Showing More Care For the Care Givers

ANY week now, political candidates are likely to start showing up at child-care centers for what has become a favorite campaign-trail photo opportunity. They will cuddle babies, read stories to preschoolers, and perhaps even climb inside a fort, as President Bush did last year. Whatever the activity, they hope their presence will send a warm and cuddly message to voters: "Elect me. I like children, and I understand the needs of working families."

What won't be conveyed with equal fervor in any speeches from day-care centers is an understanding of the needs of the nation's 1 million child-care providers. Overworked and underpaid, they constitute one of the least stable and most undervalued professions. They earn an average of $5.35 an hour. Their real wages, adjusted for inflation, have declined by nearly one-quarter since the mid-1970s. Only a third have health insurance, and many don't receive retirement benefits. As a result, turnover averages 40 percent a year - hardly the kind of stability working parents and their young children need.

So serious is the problem that a coalition of early-childhood organizations has just launched a five-year "Worthy Wage Campaign." Their goal is to make politicians and everyone else aware that child care must become a career people can afford.

As part of Worthy Wage Day last Thursday, parents and care givers across the United States staged rallies, parades, and visits to legislators. In Missouri, they distributed peanuts with the slogan, "My child's teacher is tired of working for peanuts." In North Carolina, they wore tags to work that said, "Behind every working parent is an underpaid child-care worker." And in Tennessee, they placed life-size cutouts of children in workplaces and the downtown area.

Organizers are urging child-care providers to write to their legislators, explaining how much they are paid and how wages affect turnover. They also want parents to write letters, describing their concerns about their children and their own need for worthy wages to cover the cost of quality care.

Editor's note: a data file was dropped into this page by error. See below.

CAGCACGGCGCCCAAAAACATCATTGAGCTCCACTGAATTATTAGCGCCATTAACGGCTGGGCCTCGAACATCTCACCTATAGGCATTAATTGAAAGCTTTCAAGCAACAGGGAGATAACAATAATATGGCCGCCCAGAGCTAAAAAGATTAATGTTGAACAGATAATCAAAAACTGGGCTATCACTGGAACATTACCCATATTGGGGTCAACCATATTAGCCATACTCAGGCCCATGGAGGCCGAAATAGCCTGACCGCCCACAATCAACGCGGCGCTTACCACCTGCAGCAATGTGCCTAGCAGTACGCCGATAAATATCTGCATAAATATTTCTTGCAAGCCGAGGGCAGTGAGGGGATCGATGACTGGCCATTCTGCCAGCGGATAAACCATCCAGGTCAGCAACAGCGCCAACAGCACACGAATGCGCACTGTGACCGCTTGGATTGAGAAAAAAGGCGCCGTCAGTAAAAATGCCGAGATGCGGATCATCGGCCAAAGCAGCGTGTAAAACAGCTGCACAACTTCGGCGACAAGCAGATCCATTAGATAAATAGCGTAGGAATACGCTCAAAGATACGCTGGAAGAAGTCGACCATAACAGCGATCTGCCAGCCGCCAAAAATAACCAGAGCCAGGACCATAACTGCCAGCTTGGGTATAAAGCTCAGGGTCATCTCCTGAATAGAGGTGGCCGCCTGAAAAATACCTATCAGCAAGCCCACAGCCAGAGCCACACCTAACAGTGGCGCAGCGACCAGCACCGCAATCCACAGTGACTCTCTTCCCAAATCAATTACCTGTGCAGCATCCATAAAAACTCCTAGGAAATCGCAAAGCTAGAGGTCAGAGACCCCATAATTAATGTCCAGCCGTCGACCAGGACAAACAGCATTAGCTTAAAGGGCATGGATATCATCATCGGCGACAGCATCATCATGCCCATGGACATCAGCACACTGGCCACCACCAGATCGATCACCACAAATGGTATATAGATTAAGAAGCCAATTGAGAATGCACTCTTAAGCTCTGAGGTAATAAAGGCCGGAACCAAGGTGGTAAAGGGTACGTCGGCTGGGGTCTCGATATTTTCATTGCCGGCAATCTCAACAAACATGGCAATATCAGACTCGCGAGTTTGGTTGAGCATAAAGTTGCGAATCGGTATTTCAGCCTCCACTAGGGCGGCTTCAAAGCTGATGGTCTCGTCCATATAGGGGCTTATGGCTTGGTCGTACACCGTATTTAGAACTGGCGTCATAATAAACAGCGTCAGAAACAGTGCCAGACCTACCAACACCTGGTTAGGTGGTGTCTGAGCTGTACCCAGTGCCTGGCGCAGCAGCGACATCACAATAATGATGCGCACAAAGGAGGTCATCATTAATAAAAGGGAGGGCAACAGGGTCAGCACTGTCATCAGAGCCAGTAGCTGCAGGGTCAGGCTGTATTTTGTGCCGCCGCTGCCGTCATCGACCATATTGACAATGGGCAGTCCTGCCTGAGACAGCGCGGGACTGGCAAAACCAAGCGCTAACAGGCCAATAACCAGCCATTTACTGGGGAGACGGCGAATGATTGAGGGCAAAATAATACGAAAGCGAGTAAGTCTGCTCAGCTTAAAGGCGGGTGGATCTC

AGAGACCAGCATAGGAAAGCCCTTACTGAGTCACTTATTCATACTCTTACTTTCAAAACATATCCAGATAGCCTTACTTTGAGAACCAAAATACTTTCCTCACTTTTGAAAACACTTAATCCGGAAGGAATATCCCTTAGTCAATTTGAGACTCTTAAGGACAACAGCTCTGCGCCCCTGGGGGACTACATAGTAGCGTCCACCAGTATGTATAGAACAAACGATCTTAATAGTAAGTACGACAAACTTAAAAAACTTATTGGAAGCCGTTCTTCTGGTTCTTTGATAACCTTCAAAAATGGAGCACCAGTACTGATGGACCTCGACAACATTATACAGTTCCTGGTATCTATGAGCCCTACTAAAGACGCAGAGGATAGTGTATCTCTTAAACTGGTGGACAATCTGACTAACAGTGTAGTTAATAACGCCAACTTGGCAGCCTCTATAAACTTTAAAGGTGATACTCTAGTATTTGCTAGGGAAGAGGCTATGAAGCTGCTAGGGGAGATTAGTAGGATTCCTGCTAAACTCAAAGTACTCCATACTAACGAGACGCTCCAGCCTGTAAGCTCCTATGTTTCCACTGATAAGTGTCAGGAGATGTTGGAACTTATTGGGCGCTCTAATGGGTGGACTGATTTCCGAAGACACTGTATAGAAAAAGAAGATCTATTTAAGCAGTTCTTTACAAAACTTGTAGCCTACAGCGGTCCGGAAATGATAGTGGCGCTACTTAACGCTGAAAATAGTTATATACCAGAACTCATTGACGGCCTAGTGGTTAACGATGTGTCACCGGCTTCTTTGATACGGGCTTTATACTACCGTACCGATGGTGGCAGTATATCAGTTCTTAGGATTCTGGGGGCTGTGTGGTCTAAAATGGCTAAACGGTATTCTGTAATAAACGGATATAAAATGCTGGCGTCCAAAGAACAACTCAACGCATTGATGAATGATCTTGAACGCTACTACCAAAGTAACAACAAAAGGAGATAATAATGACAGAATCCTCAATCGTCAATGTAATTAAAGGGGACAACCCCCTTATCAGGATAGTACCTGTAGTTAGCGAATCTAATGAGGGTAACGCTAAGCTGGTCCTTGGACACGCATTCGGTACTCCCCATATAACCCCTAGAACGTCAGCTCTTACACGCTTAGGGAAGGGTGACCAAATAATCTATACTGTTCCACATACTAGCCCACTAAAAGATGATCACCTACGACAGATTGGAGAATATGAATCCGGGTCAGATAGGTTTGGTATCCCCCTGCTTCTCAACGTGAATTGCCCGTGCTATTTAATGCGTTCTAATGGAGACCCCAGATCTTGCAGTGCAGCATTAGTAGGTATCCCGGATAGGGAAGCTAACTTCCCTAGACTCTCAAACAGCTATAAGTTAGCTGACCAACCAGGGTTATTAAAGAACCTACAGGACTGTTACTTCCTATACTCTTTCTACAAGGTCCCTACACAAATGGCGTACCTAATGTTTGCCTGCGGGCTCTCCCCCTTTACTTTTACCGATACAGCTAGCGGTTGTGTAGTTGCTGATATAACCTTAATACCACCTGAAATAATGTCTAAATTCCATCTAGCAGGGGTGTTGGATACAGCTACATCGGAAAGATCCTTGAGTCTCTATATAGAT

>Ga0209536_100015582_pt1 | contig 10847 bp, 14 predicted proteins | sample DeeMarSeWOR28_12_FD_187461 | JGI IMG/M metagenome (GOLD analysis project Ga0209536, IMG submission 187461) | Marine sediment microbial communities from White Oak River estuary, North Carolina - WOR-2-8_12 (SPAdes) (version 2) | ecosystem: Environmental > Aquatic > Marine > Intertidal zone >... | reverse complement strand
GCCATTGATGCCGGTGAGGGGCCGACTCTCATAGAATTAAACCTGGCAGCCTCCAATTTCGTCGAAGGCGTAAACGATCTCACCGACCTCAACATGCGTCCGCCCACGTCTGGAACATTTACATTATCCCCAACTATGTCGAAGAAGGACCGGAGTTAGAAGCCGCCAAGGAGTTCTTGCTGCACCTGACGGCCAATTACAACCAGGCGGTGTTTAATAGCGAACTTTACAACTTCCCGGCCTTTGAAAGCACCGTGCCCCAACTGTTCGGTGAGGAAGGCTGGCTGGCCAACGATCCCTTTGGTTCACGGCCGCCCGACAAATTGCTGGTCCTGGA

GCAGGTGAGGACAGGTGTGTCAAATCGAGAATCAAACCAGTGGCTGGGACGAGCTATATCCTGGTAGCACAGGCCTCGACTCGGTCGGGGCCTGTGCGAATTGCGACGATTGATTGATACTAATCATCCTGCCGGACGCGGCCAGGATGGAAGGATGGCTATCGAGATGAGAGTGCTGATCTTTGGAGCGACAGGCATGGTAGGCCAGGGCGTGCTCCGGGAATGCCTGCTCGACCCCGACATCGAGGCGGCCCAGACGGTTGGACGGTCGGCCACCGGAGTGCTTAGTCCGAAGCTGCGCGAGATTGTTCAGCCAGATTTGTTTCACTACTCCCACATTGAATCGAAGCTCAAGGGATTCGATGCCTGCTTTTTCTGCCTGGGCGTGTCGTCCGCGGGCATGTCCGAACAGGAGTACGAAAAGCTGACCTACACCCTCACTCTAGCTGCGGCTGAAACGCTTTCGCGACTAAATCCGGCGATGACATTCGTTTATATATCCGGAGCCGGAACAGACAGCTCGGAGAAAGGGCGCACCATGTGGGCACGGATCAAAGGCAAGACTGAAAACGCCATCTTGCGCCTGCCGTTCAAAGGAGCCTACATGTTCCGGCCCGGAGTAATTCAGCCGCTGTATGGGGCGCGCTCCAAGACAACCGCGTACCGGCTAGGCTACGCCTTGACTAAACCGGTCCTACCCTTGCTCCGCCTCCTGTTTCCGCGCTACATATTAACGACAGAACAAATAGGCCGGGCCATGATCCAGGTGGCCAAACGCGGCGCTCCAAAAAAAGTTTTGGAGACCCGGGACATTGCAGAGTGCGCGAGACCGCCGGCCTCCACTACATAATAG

These are modest, homespun efforts. But in a nation that speaks glibly about "quality" child care, they symbolize the gap between platitudes and reality.

Child-care centers face a dilemma: If they raise fees to pay workers a living wage, many parents cannot afford to enroll their children. But if they keep fees low, care givers cannot afford to work there. Even when parents can afford higher fees, attitudes left over from paying teenage babysitters on Saturday night perpetuate expectations that child care should be inexpensive.

Marcy Whitebook, executive director of the Child Care Employee Project in Oakland, Calif., which is coordinating the campaign, explains that child-care workers are paid about half of what they should be. Through their low wages, they subsidize the cost of care.

What will it take to improve salaries? Whitebook believes greater government support must be part of the solution. "People don't like to hear that, because it's going to cost money," she says. "But child care has the potential to help children start school ready to learn. It helps to keep parents in the work force and to combat welfare dependency."

As one example of the stabilizing effect of higher salaries, Whitebook points to a two-year pilot program in the military. Child-care centers on Army bases were having "a terrible time" finding workers, she says, because people could make more money stocking grocery shelves and doing other entry-level jobs. When the government allocated money to improve training and increase salaries from well under $5 an hour to between $6 and $8 an hour, turnover dropped from 60 percent to 17 percent in a year and a ha lf.

"What we're really talking about is valuing the work of women and taking care of children," Whitebook says. "I don't think someone is going to hand us that on a silver platter. It requires standing up and saying, 'What we do is worthy.' "

In a country where just about everything is now available at a discount, care giving in all its forms - child care, nursing care, elder care - remains one of the last essential commodities where no one can honestly say, "I can get it for you wholesale."

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